It’s being described as an “iPhone without the screen” and should only have two or three ports (video out and power). And what will you pay for this mighty mini machine? $99. That’s it. If the price point is true, then it’ll definitely give Google a run for its money. Especially if it runs iPhone OS and is as portable as it appears to be. Imagine being able to take all your TV content with you wherever you travel. Quite the proposition.

Despite the move towards streaming and away from local content, you’ll be able to use a Time Capsule as an external storage device, so all those movies and shows you’ve downloaded won’t be for naught. iPhone and iPad app integration is a definite possibility, and one that has my heart racing. Finally I can play Warpgate on a screen where I can actually make out the details of the starships! That’s provided Apple adds support to the iPhone SDK for upscaling, which I hope it will. And Scrabble with iPhones and iPads combined with the Apple TV, anyone?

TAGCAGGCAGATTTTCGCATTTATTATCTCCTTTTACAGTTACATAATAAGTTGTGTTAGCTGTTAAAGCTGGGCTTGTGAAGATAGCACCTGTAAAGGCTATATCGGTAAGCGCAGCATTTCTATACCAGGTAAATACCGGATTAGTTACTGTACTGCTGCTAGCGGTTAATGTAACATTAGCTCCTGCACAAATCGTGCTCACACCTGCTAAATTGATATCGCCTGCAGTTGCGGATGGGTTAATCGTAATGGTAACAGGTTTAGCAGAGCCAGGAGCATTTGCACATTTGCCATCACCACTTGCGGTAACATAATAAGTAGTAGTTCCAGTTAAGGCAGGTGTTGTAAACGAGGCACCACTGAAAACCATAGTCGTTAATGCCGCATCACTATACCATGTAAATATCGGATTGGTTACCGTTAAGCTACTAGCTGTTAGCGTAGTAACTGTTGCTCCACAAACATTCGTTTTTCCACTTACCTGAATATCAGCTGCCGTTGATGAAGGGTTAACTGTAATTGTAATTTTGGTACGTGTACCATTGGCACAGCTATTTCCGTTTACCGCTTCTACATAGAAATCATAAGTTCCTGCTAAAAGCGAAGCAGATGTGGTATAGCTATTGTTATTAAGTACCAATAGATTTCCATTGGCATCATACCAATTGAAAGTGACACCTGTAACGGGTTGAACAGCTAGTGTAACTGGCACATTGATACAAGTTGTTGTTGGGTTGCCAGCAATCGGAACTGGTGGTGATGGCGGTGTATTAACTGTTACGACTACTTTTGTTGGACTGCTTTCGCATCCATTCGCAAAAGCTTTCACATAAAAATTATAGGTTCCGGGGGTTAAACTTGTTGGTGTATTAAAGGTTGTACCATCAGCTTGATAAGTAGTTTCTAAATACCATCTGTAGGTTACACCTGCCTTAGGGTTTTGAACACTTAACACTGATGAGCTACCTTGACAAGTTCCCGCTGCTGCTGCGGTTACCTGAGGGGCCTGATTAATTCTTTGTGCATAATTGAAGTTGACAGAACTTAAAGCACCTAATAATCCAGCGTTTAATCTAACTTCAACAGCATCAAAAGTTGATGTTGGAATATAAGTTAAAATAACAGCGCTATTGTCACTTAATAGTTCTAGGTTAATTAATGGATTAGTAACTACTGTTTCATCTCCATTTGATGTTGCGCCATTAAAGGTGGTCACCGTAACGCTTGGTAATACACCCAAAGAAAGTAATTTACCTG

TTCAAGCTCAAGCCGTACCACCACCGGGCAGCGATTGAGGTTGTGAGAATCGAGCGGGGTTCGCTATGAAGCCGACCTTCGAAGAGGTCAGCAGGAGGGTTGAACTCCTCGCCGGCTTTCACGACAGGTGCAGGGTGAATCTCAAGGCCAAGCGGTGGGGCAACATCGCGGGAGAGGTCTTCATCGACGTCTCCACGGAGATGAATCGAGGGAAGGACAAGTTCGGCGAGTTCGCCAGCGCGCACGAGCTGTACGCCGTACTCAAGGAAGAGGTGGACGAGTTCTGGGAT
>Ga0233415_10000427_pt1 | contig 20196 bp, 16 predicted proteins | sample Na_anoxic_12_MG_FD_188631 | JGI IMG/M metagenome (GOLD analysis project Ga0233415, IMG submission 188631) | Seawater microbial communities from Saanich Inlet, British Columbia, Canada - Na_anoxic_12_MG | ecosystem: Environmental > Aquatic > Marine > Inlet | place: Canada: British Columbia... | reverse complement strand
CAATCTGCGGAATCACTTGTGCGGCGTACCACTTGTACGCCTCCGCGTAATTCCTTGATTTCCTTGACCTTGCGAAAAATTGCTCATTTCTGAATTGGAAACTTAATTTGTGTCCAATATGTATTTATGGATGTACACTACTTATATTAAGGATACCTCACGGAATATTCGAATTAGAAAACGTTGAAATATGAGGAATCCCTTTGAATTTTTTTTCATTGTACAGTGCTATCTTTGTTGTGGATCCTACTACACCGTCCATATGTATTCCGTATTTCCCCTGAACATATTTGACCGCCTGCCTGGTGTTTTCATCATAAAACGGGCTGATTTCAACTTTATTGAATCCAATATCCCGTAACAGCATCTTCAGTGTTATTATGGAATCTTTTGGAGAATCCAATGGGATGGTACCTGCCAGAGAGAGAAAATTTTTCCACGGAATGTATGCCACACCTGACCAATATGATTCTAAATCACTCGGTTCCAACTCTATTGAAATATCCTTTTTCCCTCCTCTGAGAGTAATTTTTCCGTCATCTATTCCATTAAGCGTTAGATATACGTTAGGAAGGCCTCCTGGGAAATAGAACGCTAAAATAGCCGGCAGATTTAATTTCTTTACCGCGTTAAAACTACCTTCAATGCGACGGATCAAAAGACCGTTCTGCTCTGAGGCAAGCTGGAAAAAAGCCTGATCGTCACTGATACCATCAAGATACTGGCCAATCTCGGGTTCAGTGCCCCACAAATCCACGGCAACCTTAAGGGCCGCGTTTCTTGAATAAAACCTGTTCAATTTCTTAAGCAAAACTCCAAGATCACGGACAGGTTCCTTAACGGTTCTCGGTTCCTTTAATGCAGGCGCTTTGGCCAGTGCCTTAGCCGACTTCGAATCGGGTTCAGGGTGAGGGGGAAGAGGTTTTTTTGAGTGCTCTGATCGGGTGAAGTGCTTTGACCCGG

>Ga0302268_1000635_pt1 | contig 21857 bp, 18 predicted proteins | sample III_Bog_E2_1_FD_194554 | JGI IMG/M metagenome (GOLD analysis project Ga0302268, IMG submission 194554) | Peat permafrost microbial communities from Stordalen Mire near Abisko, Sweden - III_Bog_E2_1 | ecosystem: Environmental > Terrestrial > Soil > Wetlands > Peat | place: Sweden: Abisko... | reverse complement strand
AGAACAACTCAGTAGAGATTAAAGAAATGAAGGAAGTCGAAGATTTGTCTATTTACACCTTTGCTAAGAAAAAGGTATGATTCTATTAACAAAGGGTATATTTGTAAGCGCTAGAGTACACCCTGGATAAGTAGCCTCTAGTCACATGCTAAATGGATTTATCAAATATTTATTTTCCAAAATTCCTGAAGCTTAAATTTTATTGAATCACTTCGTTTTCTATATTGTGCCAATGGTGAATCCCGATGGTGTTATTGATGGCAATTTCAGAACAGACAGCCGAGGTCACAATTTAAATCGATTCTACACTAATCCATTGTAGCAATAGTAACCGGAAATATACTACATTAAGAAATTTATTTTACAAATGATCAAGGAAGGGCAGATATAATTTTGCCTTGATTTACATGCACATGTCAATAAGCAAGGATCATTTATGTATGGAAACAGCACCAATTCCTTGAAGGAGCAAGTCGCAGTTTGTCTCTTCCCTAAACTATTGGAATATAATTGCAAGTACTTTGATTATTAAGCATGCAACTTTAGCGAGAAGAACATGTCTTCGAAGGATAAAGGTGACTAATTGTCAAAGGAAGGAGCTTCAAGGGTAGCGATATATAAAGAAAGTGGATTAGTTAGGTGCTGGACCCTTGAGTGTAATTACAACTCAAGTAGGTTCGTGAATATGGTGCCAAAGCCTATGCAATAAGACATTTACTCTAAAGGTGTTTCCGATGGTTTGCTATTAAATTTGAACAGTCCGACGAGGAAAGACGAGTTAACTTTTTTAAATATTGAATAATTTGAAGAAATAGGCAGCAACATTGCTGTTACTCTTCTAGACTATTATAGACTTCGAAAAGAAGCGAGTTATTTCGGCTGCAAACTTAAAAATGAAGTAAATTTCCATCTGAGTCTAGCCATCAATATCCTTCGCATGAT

This is shaping up to be the perfect storm of tech convergence within a company. Throw in some official support for a Boxee app on this device, Apple, and you’ve got a guaranteed customer right here. No word on when it will arrive, but let’s cross our fingers for a WWDC mention or two.

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  1. “iPhone and iPad app integration is a definite possibility, and one that has my heart racing. Finally I can play Warpgate on a screen where I can actually make out the details of the starships! “

    Are you going to rub your fingers on the TV screen to control it?